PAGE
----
Beowulf of 50 nodes, each node of which could run bytecodes at 50 to
200 times the speed of a Dorado, and that's running Squeak, which is
not designed to be a particularly high-performance Smalltalk.  But
Moore's Law has still given us, by my rough estimates, a factor of
2500 to 10 000 in price/performance in this case.  (That's not
counting the difference between 8 megs of RAM and 50 000 megs of RAM,
or the advantage of having 10TB of disk, etc.)  A factor of 2500 is
still noticeably less than the 131072x improvement that you might
predict from a naive application of Moore's law, but the remaining
factor of 10-50 is probably explicable in terms of Kay's explanation:
the architecture is not optimized for Smalltalk bytecode execution, so
you get a 10-50x slowdown when you use it as if it were a Dorado.

(You might be able to get a Beowulf of 300 nodes at that price,
depending on other circumstances.)

How much faster are other Smalltalk implementations than Squeak?
Various microbenchmarks seem to peg Strongtalk at 3x-10x faster than
Squeak (Avi Bryant's [4], David Griswold/Klaus Witzel's [5]), which
would nicely compensate for the remainder of Kay's complaint.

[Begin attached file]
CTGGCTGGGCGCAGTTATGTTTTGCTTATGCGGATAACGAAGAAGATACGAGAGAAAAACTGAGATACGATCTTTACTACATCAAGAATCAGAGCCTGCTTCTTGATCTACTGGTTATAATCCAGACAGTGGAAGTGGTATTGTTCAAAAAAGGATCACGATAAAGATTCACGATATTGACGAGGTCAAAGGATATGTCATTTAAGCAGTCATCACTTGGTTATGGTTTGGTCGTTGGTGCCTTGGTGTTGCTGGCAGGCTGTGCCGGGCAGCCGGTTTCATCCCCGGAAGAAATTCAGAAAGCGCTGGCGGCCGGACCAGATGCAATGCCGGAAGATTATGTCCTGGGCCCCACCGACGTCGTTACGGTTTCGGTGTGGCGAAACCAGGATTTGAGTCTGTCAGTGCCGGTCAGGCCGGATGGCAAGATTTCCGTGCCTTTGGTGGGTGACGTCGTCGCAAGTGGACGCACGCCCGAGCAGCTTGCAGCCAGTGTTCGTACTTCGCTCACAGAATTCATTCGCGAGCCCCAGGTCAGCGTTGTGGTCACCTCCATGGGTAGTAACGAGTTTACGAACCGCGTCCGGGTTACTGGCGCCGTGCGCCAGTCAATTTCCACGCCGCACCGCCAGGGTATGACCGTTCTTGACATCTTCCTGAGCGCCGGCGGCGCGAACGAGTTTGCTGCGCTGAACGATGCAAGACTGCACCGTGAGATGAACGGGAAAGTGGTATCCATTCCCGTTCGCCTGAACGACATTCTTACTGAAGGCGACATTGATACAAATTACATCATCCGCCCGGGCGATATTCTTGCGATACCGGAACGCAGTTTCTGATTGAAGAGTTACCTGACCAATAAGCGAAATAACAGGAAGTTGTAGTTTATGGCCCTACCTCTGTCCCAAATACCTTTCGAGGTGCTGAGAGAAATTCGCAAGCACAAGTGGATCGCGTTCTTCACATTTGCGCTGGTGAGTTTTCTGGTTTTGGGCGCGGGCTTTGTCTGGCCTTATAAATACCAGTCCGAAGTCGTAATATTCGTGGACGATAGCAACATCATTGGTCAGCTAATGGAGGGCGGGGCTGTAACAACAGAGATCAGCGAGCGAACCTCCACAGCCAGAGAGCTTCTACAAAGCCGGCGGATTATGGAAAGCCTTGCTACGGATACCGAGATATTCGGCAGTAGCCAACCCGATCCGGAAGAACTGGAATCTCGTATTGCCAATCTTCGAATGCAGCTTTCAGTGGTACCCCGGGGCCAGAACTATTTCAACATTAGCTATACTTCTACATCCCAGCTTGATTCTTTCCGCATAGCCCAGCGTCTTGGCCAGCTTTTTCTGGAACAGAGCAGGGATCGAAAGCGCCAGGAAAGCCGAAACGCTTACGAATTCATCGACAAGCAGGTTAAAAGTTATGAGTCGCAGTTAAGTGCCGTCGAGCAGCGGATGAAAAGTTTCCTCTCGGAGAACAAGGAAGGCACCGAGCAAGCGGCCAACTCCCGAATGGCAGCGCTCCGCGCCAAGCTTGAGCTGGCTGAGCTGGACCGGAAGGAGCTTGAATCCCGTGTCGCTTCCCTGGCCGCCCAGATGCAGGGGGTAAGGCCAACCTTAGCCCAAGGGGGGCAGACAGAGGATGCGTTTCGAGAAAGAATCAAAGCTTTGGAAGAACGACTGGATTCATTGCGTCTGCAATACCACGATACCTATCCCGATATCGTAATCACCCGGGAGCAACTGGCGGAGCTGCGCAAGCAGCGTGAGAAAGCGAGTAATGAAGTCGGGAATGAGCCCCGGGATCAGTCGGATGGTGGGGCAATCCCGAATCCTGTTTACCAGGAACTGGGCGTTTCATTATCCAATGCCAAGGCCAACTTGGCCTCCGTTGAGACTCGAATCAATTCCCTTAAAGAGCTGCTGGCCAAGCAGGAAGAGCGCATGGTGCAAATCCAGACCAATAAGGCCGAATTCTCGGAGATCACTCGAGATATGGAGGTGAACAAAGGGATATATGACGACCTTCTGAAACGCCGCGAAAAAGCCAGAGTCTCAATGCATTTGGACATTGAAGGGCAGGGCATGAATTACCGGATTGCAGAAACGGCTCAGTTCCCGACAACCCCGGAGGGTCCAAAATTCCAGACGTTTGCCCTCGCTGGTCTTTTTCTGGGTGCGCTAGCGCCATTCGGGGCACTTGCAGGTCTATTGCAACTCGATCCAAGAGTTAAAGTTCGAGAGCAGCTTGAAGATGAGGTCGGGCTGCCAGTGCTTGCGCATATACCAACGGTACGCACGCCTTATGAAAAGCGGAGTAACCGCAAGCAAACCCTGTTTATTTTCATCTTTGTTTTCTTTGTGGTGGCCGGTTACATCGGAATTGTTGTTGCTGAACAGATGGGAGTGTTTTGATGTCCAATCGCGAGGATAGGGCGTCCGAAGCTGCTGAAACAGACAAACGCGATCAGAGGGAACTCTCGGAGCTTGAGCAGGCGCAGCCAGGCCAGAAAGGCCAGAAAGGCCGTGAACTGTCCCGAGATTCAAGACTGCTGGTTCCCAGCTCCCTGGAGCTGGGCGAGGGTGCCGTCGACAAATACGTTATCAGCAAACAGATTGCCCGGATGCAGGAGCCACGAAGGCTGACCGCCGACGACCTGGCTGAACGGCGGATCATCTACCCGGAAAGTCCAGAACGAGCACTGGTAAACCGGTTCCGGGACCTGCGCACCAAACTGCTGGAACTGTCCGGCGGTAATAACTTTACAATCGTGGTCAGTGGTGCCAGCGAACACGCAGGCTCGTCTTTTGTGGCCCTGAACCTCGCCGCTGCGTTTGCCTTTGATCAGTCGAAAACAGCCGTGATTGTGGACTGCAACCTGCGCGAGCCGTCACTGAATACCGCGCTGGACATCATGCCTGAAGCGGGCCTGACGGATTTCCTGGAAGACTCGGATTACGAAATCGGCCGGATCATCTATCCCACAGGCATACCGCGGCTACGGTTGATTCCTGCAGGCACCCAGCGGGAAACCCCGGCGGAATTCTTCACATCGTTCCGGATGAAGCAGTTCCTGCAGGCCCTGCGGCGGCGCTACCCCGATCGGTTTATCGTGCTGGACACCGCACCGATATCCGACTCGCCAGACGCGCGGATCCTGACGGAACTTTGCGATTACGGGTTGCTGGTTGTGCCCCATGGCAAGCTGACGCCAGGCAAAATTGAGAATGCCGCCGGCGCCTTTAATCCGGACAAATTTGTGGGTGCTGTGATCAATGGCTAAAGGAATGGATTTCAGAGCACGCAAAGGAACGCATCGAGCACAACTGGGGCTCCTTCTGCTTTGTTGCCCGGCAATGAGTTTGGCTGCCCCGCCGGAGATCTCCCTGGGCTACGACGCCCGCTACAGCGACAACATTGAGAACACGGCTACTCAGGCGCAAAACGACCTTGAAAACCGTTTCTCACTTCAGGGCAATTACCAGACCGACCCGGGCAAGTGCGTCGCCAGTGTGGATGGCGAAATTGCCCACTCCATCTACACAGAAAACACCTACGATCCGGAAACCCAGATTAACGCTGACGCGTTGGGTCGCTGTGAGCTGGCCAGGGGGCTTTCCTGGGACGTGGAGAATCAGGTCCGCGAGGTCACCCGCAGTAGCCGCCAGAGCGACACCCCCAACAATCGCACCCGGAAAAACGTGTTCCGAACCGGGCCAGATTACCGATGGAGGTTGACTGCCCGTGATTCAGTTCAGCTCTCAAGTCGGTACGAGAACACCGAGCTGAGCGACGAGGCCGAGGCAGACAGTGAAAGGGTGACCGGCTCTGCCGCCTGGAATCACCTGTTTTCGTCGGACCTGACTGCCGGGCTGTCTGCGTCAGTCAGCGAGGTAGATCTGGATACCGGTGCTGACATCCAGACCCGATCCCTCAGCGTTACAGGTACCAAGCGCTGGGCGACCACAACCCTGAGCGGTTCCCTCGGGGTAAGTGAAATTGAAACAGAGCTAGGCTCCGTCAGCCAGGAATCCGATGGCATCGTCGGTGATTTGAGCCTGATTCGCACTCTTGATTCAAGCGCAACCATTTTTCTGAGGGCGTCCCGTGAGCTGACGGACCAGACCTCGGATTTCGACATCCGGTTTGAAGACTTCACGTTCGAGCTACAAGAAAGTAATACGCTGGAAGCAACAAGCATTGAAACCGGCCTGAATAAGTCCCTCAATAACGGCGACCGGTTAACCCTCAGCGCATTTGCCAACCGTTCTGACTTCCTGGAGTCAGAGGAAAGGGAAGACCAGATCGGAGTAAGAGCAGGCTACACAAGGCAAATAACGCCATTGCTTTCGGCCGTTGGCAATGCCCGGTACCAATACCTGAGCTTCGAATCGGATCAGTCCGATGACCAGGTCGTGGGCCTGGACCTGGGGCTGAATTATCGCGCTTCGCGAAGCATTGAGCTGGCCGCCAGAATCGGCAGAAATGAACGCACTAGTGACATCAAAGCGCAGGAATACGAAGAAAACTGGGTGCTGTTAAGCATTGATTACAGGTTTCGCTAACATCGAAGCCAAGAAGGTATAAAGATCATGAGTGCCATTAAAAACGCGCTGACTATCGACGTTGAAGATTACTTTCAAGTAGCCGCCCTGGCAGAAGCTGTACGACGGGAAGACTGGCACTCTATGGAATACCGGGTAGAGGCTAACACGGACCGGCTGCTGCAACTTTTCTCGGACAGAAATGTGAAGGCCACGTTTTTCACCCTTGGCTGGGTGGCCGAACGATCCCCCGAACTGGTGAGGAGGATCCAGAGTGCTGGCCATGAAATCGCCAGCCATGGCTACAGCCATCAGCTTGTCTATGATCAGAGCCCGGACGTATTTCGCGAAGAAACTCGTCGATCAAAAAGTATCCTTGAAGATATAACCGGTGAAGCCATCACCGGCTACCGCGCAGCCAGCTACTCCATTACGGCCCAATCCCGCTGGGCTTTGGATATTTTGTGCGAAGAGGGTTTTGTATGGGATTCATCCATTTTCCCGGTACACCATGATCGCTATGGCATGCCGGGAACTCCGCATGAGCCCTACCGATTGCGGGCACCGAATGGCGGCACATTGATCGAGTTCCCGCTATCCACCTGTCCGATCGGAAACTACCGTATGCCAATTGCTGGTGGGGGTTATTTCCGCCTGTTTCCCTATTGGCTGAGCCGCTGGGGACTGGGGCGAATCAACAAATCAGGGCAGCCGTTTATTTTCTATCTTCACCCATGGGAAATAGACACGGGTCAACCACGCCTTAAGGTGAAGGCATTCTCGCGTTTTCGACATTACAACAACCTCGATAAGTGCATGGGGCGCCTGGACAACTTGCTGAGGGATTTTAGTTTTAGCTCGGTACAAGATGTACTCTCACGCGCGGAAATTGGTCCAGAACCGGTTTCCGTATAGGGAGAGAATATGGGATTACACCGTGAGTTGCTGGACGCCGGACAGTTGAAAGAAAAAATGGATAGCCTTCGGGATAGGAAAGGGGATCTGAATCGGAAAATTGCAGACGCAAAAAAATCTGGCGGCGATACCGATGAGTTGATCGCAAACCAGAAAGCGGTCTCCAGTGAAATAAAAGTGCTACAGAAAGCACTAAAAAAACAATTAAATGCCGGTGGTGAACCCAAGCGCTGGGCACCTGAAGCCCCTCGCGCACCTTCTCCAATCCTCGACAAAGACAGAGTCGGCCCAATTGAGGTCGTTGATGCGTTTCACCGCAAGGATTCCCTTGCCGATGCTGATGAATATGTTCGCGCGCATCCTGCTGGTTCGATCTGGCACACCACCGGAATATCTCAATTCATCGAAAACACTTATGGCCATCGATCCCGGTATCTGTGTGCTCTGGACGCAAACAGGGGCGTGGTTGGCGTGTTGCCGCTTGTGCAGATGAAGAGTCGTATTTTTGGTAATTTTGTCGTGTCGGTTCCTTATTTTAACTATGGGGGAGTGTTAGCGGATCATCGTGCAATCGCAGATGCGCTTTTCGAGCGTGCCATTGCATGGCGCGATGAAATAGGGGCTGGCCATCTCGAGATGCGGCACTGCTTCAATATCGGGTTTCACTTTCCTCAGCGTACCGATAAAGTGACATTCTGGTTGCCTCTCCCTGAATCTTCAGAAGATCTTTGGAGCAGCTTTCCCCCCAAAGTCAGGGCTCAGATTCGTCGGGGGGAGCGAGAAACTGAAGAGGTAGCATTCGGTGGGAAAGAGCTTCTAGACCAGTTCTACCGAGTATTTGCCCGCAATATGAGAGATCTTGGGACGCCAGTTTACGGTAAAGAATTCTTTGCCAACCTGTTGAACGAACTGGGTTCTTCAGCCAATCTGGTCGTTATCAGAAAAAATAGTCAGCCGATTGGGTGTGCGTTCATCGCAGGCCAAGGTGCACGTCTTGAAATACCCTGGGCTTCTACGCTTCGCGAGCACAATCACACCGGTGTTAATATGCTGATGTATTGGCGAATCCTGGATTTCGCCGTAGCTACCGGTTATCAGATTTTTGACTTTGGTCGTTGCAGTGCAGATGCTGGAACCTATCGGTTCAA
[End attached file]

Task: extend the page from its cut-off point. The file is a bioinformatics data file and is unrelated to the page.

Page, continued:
[0] Wikipedia article "Xerox Alto", section "Diffusion and Evolution",
as of 2006-12-25

[1] "A Processor for a High-Performance Personal Computer", from
Butler W. Lampson and Kenneth A. Pier, Xerox PARC, 1980, IEEE
"CH1494-4/80/0000-0146" (whatever that means), 15 pp.; mentions, among
other things, that the first machine "came up in the spring of 1979".

[2] Squeak-dev post "Dorado bytecodes per second", from Bruce ONeel
(edoneel at, 2005-05-28T16:41:49 CEST, quoting
previous post from Jecel Assumpcao Jr (jecel at

    By running the benchmarks for the "green book" and doing a lot of rough
    extrapolations, my guess is that the Dorado would get between 200K and
    400K bytecodes/sec.

And followup from Tim Rowledge (tim at

    That is pretty much what I remember as the claim for Dorados.


[3] Squeak-dev post "Dorado bytecodes per second", from Jecel
Assumpcao Jr (jecel at, 2005-05-28T22:38:19 CEST ---
he's talking about 600MHz ARMs.

[4] Blog post "Ruby and Strongtalk II", by Avi Bryant, on his blog
"HREF Considered Harmful"; the microbenchmark in question did a
billion accesses of a thousand-element array of small integers, took
0.7 seconds in Java, 7 seconds in Strongtalk, 70 seconds in Squeak, or
16 if you use Array instead of ByteArray.

[5] Squeak-dev thread "Thue-Morse and performance: Squeak
v.s. Strongtalk v.s. VisualWorks", started by Klaus D. Witzel
2006-12-17; several people, including David Griswold, point out flaws
in Witzel's initial benchmark, and the results are interesting.

[6] Comment "I still want to see Kay's benchmark...", from "Resuna",

[7] ACM Queue article "A Conversation with Alan Kay: Big Talk with the
creator of Smalltalk --- and much more.", by Stuart Feldman and Alan
Kay, vol. 2, no. 9, Dec/Jan 2004-2005, is the origin of this quote.